According to the value of Q, the Z parameters under different deformation conditions can be calculated by eq. (1). The linear relationship of lnZ-ln[sinh([alpha][sigma])] is shown in Figure 6, and the parameter lnA = 23.3607 can be obtained by taking intercept of the fitted line. The correlation coefficient between lnZ and ln[sinh([alpha][sigma])] reaches 0.9903, which indicates that the hyperbolic sine model between the Zener-Hollomon parameter and peak stress is suitable for describing the hot compressive deformation behavior of BT25y alloy. Thus, the calculated constitutive equation for BT25y alloy in this experiment is:

[??] = 1.3978 x [10.sup.10] [[sinh(0.01786 x [sigma])].sup.3.49] exp( - 288.0435/RT) (7)

By substituting Z = [??]exp(288.0435 x [10.sup.3]/8.314T) into eq. (7), the flow stress can be expressed as follows:

[mathematical expression not reproducible] (8)

While substituting deformation temperature and strain rate into eq. (8), the corresponding flow stress can be calculated. The comparison between predicted and experimental stress is shown in Figure 7. The correlation coefficient R is 0.9933, which shows the calculated values have a good agreement with experimental ones. Thus, the established constitutive equation can provide theoretical guidance for practical production in a certain sense.

Determination of critical condition for DRX

As can be seen from Figure 2, most of the true stress--strain curves exhibit typical DRX characteristics with a peak stress at small strain followed by a gradual fall toward the steady state. However, the stress peak becomes less obvious when strain rate decreases and deformation temperature rises. Therefore, analysis of the [theta]-[sigma] curves is necessarily performed to determine the critical condition for DRX in the microstructure of BT25y alloy [25].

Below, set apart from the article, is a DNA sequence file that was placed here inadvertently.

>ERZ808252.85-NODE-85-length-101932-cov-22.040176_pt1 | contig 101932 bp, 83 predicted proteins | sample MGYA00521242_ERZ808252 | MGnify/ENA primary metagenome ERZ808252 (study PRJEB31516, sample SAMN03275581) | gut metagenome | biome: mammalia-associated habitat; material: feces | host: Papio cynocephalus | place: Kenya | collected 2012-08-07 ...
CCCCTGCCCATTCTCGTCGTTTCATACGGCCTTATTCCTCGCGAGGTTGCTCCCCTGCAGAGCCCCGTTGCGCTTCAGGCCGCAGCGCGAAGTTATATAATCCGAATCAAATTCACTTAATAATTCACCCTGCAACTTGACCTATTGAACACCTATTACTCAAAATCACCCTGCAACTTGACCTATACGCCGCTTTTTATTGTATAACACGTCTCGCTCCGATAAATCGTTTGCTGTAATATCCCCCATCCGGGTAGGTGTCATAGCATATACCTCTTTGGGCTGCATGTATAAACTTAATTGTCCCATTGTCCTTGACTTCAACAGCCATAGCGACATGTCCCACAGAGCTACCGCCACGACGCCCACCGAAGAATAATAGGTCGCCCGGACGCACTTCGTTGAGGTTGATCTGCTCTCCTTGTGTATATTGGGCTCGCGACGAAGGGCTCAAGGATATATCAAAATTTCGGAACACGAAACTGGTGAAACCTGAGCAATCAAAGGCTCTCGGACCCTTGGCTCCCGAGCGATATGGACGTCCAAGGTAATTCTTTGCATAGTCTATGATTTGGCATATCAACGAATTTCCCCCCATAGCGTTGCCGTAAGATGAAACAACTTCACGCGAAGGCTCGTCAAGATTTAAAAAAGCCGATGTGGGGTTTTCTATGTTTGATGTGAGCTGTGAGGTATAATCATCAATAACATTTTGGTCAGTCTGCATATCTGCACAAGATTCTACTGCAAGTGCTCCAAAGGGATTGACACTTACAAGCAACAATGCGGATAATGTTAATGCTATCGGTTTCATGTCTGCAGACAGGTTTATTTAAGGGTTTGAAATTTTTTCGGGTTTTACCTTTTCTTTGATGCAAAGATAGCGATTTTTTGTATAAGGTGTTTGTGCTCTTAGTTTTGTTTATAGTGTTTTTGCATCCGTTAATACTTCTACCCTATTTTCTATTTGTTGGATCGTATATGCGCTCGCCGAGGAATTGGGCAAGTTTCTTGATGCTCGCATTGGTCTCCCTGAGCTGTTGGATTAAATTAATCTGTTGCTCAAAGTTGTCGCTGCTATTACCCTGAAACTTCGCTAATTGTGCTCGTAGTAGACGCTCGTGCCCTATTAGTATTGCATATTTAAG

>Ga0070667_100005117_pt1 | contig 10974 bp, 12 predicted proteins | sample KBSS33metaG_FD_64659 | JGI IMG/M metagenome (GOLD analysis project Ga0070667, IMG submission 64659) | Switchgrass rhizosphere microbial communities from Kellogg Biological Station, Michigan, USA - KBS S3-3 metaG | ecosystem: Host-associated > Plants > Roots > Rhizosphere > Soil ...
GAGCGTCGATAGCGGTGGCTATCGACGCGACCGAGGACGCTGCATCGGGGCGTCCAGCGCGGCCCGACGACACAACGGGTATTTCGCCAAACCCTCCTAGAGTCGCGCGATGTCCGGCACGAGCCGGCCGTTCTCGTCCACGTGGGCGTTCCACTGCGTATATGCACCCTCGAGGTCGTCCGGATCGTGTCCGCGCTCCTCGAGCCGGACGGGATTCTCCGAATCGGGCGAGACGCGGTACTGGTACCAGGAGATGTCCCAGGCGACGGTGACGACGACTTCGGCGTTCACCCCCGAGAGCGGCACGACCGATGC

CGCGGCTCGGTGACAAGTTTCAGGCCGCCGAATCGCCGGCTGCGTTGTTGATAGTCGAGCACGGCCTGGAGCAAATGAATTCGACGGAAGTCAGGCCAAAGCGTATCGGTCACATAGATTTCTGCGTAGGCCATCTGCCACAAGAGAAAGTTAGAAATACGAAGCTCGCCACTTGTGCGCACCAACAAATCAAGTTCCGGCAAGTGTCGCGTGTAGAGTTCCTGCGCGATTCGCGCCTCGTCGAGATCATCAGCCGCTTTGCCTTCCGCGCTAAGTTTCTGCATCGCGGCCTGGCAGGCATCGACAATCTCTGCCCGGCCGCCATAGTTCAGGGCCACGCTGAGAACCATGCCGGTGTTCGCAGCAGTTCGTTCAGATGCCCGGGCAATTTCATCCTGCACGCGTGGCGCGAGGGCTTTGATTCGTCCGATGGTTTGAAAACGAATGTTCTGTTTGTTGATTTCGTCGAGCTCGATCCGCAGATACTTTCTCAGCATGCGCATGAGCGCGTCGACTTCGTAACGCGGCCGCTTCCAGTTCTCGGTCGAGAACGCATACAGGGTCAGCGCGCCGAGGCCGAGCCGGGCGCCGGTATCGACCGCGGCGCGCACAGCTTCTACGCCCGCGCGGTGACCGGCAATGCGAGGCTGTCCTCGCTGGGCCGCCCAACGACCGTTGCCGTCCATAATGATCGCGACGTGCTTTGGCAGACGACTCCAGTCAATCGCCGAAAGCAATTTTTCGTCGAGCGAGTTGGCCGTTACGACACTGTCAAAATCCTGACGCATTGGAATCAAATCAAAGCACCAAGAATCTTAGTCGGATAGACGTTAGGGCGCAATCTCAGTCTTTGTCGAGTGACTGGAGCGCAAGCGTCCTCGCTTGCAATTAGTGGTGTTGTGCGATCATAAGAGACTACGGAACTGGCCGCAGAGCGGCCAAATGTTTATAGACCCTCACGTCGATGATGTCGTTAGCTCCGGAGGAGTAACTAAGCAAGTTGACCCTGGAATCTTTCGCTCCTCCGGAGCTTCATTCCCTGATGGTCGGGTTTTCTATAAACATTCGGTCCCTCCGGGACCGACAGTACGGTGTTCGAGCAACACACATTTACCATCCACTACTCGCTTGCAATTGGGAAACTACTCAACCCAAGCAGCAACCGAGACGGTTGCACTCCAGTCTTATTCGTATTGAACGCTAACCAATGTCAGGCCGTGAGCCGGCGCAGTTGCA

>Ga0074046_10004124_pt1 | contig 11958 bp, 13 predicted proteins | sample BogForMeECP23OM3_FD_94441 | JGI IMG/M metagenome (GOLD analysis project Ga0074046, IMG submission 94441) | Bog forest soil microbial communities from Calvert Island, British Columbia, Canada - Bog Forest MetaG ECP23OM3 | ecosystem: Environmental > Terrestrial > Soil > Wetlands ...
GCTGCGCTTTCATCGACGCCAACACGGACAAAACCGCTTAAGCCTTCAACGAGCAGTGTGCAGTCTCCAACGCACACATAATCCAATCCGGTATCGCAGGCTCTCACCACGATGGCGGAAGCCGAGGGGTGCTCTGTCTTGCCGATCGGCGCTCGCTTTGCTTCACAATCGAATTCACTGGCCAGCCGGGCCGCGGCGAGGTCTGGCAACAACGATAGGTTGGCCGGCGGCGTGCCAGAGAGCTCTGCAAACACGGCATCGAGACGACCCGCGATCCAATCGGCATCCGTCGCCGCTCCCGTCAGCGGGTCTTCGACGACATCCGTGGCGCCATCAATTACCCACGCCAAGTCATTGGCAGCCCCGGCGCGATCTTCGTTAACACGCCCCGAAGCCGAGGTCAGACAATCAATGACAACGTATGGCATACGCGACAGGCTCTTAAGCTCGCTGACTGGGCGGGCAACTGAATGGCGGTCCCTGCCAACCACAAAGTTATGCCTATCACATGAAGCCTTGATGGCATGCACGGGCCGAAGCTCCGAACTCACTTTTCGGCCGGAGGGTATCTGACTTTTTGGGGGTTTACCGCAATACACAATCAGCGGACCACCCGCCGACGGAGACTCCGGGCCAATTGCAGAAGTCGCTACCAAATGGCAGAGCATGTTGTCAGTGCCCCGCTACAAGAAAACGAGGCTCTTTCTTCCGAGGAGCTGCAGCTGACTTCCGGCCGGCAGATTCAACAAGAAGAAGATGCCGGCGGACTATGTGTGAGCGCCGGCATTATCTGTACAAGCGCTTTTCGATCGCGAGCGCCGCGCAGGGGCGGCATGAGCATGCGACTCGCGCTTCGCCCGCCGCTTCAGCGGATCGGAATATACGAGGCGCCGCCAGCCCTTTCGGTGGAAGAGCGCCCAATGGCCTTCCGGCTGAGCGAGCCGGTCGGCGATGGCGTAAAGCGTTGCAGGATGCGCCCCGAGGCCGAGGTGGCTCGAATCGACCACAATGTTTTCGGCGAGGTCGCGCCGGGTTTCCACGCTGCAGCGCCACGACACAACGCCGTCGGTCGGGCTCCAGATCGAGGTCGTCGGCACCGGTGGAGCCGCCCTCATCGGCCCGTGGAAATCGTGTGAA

The values of strain hardening rate ([sigma] = d[sigma]/d[epsilon]) are calculated from the true stress-strain data in Figure 2. Then the strain hardening rate values are plotted with flow stress in Figure 8 within temperatures of 1,213-1,293 K and strain rates of 0.001-1 [s.sup.-1]. According to the approach of Poliak and Jonas [26, 27], the strain hardening rate drops to zero on the [theta]-[sigma] curve while the flow curve reaches peak stress ([[sigma].sub.p]). The inflection point of [theta]-[sigma] curve corresponds to the critical stress ([[sigma].sub.c]) for the occurrence of DRX [28, 29]. An obvious inflection is observed on almost each strain hardening rate curve in Figure 8, at which the dynamic recrystallization has already started even though the flow curve has not reached the peak stress. A typical [theta]-[sigma] curve of BT25y alloy at the deformation temperature of 1,253 K and strain rate of 0.01 [s.sup.-1] is presented in Figure 9(a). The inflection point on the [theta]-[sigma] curve is accurately determined by the minimum point on the - (d[theta]/d[sigma]) -[sigma] curve in Figure 9(b), which is the critical stress for dynamic recrystallization. Furthermore, the critical strain can be obtained by mapping the critical stress back into the true stressstrain curves.

The measured DRX parameters are listed in Table 3. Most of the critical strain for dynamic recrystallization is less than 0.02. Moreover, the critical strain for DRX at strain rate of 0.001 [s.sup.-1] is less than 0.01, which indicates that dynamic recrystallization occurs easily for BT25y alloy during hot compression. It can be observed from Figure 10 that the critical strain has a roughly linear relationship with the peak strain, and the fitted average value of [[epsilon].sub.c]/[[epsilon].sub.p] is approximately 0.777.